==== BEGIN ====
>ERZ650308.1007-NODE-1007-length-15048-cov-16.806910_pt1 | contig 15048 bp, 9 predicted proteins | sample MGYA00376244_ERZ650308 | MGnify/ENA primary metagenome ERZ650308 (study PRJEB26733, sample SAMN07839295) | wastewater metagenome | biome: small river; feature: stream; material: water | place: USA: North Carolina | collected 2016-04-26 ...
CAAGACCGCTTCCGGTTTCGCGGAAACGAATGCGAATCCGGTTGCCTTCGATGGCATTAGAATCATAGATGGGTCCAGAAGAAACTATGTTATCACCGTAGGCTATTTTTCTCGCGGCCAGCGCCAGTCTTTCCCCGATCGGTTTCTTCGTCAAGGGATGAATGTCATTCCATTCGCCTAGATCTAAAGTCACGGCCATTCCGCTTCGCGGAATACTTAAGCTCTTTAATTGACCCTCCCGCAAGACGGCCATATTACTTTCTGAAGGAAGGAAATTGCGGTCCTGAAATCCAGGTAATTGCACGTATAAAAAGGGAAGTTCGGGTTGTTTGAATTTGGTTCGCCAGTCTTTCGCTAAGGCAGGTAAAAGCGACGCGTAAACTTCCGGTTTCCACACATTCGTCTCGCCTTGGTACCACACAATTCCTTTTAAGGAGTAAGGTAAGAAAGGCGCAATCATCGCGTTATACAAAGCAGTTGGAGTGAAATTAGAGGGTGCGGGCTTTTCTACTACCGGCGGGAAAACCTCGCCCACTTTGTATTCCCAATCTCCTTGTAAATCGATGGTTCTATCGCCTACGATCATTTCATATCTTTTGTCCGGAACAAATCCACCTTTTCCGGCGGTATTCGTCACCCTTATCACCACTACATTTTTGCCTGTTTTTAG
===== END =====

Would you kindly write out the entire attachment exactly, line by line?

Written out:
>ERZ650308.1007-NODE-1007-length-15048-cov-16.806910_pt1 | contig 15048 bp, 9 predicted proteins | sample MGYA00376244_ERZ650308 | MGnify/ENA primary metagenome ERZ650308 (study PRJEB26733, sample SAMN07839295) | wastewater metagenome | biome: small river; feature: stream; material: water | place: USA: North Carolina | collected 2016-04-26 ...
CAAGACCGCTTCCGGTTTCGCGGAAACGAATGCGAATCCGGTTGCCTTCGATGGCATTAGAATCATAGATGGGTCCAGAAGAAACTATGTTATCACCGTAGGCTATTTTTCTCGCGGCCAGCGCCAGTCTTTCCCCGATCGGTTTCTTCGTCAAGGGATGAATGTCATTCCATTCGCCTAGATCTAAAGTCACGGCCATTCCGCTTCGCGGAATACTTAAGCTCTTTAATTGACCCTCCCGCAAGACGGCCATATTACTTTCTGAAGGAAGGAAATTGCGGTCCTGAAATCCAGGTAATTGCACGTATAAAAAGGGAAGTTCGGGTTGTTTGAATTTGGTTCGCCAGTCTTTCGCTAAGGCAGGTAAAAGCGACGCGTAAACTTCCGGTTTCCACACATTCGTCTCGCCTTGGTACCACACAATTCCTTTTAAGGAGTAAGGTAAGAAAGGCGCAATCATCGCGTTATACAAAGCAGTTGGAGTGAAATTAGAGGGTGCGGGCTTTTCTACTACCGGCGGGAAAACCTCGCCCACTTTGTATTCCCAATCTCCTTGTAAATCGATGGTTCTATCGCCTACGATCATTTCATATCTTTTGTCCGGAACAAATCCACCTTTTCCGGCGGTATTCGTCACCCTTATCACCACTACATTTTTGCCTGTTTTTAG